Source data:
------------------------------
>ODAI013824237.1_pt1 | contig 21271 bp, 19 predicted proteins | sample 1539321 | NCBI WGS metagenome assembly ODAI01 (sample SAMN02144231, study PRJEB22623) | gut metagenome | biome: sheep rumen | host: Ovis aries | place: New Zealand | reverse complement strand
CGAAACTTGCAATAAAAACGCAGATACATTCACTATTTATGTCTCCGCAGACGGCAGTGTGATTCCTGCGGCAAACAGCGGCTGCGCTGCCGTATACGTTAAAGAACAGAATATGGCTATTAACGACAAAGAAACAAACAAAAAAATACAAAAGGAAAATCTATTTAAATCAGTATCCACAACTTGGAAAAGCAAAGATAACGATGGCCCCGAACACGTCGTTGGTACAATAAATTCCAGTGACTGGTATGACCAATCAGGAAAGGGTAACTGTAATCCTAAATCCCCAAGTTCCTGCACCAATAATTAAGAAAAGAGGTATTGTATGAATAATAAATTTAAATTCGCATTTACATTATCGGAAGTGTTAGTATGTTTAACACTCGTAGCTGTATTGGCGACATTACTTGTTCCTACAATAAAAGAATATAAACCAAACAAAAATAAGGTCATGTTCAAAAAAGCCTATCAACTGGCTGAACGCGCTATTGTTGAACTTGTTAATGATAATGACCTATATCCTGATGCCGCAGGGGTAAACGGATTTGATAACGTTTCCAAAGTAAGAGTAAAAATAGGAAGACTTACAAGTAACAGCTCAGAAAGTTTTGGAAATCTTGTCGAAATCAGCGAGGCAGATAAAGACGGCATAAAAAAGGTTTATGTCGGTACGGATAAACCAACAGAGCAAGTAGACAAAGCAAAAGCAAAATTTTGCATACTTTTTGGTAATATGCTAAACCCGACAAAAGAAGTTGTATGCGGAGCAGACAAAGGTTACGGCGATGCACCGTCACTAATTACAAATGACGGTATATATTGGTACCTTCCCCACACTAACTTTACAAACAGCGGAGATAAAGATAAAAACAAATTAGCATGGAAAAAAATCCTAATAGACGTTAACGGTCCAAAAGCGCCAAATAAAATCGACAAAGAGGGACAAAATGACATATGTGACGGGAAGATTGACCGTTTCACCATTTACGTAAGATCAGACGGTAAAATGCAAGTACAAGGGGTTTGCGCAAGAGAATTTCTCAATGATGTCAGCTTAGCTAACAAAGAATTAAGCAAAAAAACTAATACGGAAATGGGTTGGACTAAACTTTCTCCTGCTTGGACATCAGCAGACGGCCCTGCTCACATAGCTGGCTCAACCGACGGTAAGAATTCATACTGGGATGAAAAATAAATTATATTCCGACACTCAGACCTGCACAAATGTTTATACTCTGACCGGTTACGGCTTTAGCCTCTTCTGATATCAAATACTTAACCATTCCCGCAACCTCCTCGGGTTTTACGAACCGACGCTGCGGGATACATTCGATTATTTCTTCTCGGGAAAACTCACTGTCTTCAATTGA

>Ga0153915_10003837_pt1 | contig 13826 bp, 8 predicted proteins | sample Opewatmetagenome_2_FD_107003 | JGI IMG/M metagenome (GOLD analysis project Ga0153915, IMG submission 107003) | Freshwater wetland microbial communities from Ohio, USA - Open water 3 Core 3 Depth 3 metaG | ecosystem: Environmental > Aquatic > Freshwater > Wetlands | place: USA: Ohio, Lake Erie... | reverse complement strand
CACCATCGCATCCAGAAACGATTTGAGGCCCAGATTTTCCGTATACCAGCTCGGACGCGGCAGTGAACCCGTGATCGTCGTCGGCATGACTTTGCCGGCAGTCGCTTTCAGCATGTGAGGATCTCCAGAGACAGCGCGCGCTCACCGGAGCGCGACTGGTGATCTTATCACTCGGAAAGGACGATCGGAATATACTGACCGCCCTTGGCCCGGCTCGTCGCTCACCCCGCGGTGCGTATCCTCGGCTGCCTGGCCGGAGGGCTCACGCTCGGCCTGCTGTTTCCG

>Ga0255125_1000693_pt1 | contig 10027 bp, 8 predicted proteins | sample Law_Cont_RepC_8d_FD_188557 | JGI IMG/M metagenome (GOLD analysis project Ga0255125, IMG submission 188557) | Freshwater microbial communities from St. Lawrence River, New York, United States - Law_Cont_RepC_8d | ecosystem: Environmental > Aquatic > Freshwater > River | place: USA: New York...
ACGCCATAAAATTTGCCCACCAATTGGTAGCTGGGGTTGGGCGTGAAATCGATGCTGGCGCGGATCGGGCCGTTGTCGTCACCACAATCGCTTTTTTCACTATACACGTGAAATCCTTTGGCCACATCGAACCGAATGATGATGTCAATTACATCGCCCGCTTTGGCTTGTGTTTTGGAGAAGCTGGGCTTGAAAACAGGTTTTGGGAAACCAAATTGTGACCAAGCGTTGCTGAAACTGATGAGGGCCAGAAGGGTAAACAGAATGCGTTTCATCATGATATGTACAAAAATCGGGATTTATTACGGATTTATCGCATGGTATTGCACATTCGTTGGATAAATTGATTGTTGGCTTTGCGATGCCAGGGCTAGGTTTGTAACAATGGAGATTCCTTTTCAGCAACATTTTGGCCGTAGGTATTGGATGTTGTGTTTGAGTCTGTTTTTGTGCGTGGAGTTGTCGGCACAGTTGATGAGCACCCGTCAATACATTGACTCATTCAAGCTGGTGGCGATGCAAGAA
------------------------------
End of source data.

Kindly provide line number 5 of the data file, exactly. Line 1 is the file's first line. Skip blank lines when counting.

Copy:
>Ga0255125_1000693_pt1 | contig 10027 bp, 8 predicted proteins | sample Law_Cont_RepC_8d_FD_188557 | JGI IMG/M metagenome (GOLD analysis project Ga0255125, IMG submission 188557) | Freshwater microbial communities from St. Lawrence River, New York, United States - Law_Cont_RepC_8d | ecosystem: Environmental > Aquatic > Freshwater > River | place: USA: New York...